The reward of eliminating your debt will provide instant gratification that brings less worry to your life – and in most cases, a lot of savings in finance fees and interest rates. While you’re paying off some of your debt, keep a portion of your money set aside for your emergency fund — to stop your debt from suddenly rising due to unforeseen circumstances. Focusing on your debt first can help secure your long-term financial future.
3. Give a Portion Away – Be Philanthropic
If you’re like most people, you feel philanthropic by nature. Before your sudden windfall, though, you might have found it difficult to support the charities and causes that uphold your values. Charitable contributions are a good way to make your windfall work for you.
Along with the value of helping a worthy organization, you can also be on the receiving end of tax benefits depending on the type of organization you choose and the type of donation you make. Be sure to do the proper research to know where and how your money will be used when making large donations to charity.
Or perhaps closer to home, you want to help your ailing parents renovate their home to better suit their mobility needs. Giving away a portion of your money provides you with an instant budget mechanism. You may also might find yourself much happier when you look back one day and know that your money helped someone in need.
4. Think Long-Term
Sudden access to a large sum of money can make you think that you don’t need to plan for the future but that’s a fallacy. Investing for the future is as much of an important issue when you have unexpected money as it was before your windfall. Do you want to set aside money for your kids to go to college? What about your retirement fund? Do you have aging parents that will need your help?
Thinking about these questions and how your money can best fund your needs may seem like a no-brainer, but in situations like this, you may need the guidance of an objective third party investment advisor who can look at your needs with the emotion removed from the immediate situation.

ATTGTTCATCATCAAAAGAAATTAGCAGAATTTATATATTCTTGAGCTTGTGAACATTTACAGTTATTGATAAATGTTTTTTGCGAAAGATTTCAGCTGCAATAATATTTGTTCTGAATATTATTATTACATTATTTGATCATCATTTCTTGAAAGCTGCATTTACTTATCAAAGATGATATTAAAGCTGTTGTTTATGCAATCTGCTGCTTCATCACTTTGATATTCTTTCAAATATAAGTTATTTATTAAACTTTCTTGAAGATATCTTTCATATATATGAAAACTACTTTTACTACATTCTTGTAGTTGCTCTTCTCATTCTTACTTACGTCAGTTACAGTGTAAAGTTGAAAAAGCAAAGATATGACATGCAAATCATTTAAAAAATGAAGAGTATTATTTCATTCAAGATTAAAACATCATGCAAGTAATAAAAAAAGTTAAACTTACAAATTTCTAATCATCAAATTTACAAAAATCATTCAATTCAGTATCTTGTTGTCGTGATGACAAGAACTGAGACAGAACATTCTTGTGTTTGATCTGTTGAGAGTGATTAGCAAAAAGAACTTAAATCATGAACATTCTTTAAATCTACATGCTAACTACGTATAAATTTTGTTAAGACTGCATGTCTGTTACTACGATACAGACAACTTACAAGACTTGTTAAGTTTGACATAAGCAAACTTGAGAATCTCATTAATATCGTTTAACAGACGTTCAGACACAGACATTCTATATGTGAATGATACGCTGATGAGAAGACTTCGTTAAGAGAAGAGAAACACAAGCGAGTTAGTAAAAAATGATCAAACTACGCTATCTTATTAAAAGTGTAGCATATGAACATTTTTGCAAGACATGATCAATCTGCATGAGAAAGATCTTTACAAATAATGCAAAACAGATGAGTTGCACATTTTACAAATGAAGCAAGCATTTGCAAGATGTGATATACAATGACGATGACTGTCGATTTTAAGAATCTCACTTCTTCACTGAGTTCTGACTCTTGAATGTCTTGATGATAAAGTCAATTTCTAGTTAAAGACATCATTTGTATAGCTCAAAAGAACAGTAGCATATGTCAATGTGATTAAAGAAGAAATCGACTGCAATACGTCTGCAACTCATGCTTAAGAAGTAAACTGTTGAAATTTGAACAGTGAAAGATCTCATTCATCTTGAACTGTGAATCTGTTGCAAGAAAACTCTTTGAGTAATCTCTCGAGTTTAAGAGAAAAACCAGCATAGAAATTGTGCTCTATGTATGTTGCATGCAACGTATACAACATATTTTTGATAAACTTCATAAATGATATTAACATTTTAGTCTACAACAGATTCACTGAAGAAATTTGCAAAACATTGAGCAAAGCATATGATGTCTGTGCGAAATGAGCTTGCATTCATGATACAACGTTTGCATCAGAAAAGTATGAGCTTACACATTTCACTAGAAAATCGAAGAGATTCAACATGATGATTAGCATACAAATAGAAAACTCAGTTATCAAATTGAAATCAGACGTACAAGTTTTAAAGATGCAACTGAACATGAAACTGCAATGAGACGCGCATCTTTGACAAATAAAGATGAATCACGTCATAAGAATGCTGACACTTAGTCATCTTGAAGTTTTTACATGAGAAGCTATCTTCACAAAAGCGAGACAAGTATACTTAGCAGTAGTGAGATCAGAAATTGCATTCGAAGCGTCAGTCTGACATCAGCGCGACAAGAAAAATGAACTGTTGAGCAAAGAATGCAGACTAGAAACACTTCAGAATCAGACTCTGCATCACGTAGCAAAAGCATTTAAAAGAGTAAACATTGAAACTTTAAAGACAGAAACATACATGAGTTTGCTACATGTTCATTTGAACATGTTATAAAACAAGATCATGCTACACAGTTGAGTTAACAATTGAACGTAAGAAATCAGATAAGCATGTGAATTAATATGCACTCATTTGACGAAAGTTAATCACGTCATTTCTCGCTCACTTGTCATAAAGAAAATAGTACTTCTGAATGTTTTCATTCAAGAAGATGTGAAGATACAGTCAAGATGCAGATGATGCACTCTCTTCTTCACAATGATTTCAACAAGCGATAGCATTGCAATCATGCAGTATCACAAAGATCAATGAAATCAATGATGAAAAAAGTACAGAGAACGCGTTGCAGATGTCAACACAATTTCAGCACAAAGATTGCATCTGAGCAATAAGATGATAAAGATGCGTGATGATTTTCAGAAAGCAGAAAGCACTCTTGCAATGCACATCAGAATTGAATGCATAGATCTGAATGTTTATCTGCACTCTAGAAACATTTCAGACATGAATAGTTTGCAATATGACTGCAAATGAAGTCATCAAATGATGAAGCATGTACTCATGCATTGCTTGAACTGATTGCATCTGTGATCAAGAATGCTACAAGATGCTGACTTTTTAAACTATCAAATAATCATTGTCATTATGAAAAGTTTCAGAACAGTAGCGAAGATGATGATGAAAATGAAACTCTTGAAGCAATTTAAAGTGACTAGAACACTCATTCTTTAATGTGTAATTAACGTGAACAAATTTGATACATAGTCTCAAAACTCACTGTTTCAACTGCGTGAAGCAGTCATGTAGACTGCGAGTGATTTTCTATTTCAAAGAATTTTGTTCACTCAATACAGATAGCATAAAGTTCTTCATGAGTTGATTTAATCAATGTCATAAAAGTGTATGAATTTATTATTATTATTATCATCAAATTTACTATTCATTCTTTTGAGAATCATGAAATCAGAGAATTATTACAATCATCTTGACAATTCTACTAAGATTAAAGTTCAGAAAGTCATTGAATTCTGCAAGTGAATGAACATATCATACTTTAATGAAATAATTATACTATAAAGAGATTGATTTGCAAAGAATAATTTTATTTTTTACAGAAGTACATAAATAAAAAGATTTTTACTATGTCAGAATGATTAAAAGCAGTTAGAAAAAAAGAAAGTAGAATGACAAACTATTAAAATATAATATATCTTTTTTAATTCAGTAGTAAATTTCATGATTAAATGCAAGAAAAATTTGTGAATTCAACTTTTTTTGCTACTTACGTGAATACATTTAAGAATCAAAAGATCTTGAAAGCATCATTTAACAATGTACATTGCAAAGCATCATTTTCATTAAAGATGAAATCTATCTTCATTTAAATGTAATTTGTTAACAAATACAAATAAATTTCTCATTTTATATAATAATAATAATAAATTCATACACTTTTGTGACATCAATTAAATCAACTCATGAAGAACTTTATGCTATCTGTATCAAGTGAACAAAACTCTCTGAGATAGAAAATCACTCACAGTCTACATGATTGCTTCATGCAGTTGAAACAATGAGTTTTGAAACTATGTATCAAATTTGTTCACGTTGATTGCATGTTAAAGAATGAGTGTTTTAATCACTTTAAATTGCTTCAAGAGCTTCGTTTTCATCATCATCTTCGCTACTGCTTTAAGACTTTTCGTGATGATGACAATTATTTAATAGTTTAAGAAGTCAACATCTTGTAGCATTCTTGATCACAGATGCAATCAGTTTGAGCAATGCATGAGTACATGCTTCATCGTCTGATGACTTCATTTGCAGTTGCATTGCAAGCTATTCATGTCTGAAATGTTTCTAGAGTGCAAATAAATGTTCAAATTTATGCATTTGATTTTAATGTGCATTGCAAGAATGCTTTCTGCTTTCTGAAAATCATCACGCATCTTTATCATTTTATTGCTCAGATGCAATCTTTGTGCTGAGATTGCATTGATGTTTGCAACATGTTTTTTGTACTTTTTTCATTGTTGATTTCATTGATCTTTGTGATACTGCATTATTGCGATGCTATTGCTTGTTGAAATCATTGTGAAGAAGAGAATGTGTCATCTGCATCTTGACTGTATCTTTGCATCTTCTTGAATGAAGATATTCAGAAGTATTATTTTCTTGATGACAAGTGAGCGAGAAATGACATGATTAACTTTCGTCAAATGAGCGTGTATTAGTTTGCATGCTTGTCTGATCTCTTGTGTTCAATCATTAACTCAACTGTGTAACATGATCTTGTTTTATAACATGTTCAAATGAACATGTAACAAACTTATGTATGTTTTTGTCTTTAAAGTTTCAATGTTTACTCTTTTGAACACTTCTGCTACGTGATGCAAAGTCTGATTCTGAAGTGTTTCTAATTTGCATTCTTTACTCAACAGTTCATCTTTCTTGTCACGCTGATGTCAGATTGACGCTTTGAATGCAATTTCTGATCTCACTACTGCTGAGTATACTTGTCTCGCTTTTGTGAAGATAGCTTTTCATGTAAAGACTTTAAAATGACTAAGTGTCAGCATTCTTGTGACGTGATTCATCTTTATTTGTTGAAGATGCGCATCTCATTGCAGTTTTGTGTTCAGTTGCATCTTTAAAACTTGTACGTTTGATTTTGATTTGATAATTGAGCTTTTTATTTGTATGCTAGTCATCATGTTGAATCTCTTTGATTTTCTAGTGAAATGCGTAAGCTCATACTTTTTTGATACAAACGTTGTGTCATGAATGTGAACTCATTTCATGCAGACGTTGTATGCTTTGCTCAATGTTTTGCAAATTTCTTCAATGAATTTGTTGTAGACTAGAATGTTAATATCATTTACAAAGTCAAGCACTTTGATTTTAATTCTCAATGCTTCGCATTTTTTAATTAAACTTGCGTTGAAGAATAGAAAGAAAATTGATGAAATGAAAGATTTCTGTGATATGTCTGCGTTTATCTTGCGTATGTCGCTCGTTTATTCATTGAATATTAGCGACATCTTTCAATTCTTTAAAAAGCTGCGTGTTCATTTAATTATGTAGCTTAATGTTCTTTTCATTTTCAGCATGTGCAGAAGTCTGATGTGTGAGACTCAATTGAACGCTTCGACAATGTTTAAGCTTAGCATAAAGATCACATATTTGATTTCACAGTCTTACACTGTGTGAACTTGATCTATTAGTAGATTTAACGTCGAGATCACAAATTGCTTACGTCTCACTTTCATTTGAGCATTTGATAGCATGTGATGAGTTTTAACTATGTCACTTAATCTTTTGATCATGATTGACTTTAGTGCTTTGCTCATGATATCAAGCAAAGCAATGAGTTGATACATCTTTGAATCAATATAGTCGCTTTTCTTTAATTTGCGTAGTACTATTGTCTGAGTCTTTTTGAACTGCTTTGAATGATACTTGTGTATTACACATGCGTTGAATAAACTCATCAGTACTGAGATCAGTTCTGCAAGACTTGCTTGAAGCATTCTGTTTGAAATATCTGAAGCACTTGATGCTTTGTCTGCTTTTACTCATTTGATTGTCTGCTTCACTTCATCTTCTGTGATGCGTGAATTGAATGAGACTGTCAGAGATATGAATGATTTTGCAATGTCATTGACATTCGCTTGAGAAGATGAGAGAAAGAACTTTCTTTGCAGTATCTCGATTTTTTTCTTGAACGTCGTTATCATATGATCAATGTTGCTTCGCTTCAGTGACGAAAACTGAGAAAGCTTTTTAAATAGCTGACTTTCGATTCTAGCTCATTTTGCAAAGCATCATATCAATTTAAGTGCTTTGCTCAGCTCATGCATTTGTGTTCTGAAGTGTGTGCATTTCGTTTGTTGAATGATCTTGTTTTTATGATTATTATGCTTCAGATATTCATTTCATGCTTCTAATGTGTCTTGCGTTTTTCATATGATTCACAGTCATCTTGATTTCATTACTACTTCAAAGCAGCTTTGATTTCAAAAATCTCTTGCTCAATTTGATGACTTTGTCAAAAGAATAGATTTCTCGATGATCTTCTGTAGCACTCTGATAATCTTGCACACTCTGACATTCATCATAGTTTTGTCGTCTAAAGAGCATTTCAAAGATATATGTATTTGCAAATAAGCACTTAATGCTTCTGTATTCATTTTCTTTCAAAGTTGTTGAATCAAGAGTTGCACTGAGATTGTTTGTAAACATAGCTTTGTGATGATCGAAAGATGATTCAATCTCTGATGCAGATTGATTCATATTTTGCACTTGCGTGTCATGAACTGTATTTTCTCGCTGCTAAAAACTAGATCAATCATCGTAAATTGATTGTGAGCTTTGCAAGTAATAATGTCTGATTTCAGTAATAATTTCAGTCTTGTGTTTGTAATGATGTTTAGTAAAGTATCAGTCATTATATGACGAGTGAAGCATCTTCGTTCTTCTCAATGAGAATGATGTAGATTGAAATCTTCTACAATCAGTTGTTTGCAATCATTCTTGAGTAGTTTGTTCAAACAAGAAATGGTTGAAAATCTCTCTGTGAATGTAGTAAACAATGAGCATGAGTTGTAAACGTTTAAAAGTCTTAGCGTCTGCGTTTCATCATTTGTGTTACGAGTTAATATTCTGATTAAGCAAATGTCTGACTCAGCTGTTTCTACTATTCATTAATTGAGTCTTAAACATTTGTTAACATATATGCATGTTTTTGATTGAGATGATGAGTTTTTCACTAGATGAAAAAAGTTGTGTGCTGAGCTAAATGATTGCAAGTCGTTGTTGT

For instance, is it better for you to pay off your children’s or grandchildren’s college education before you think about your own retirement needs? While you may think that you know what you want – or need – to do, the guidance of an experienced investment advisor can help you make better decisions in the long run – because not all your decisions need to be a ‘this or that’ scenario, and an advisor will remind you of this while helping you make your decisions.
5. Find a Team of Experts
Most people who suddenly find themselves in possession of large sums of money don’t have the skills and training to handle it. You should consider lining up your own team of coaches or guides to help you – seek out experts in the investment, financial, and legal professions such as an accountant (to help you with tax implications), an investment advisor (to help you to understand your investment options), and a lawyer (help you with the items that pertain to legal issues associated with your money.)
According to the National Endowment for Financial Education, about 70 percent of people who receive an unexpected windfall of money will find themselves squandering it after just a few short years. Don’t let this happen to you.
Granite Investment Advisors provides tailored investment advice that’s customized to fit your tolerance for risk. Whether you’ve come into a sudden financial windfall or just need to talk about your current investment situation, schedule an appointment or give the team at Granite a call at 603-226-6600 to get the conversation started with our independent investment advisors.
Past performance is no guarantee of future results. Returns are presented net of management fees. There can be no assurance that any of the securities referred to herein were produced for or remain in portfolios managed by Granite Investment Advisors. A complete list of all Granite Investment Advisors’ recommendations within the preceding year is available upon request. It should not be assumed that recommendations made in the future will be profitable or will equal the performance of the securities described herein.